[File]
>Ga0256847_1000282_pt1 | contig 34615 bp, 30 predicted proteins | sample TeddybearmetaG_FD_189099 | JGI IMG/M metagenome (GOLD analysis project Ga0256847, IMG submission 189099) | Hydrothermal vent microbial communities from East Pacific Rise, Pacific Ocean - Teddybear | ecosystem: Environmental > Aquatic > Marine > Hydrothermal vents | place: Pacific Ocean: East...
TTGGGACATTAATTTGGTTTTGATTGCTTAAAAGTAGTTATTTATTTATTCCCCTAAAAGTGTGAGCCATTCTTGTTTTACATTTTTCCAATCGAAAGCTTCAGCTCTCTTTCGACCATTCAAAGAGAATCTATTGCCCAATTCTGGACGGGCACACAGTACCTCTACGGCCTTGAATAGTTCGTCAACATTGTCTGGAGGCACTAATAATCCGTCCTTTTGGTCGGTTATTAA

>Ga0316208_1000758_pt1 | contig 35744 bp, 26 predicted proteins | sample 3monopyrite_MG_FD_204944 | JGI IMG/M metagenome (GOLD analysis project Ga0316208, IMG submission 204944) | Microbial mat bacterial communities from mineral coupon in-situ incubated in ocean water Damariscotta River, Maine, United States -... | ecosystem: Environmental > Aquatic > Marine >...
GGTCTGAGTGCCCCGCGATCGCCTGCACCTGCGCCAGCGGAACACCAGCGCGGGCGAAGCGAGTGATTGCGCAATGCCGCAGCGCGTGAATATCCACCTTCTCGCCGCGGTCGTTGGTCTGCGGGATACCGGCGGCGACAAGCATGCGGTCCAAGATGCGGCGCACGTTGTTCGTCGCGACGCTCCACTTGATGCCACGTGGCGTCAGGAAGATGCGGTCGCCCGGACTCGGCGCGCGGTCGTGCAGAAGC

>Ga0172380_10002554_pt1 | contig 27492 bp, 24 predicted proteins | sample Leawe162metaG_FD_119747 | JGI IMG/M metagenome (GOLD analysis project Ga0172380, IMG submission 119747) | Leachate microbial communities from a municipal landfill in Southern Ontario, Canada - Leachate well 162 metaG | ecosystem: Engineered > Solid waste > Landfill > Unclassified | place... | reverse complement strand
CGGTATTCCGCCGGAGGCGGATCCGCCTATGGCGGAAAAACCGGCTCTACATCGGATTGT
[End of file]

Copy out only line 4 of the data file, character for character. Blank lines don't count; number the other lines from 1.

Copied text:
GGTCTGAGTGCCCCGCGATCGCCTGCACCTGCGCCAGCGGAACACCAGCGCGGGCGAAGCGAGTGATTGCGCAATGCCGCAGCGCGTGAATATCCACCTTCTCGCCGCGGTCGTTGGTCTGCGGGATACCGGCGGCGACAAGCATGCGGTCCAAGATGCGGCGCACGTTGTTCGTCGCGACGCTCCACTTGATGCCACGTGGCGTCAGGAAGATGCGGTCGCCCGGACTCGGCGCGCGGTCGTGCAGAAGC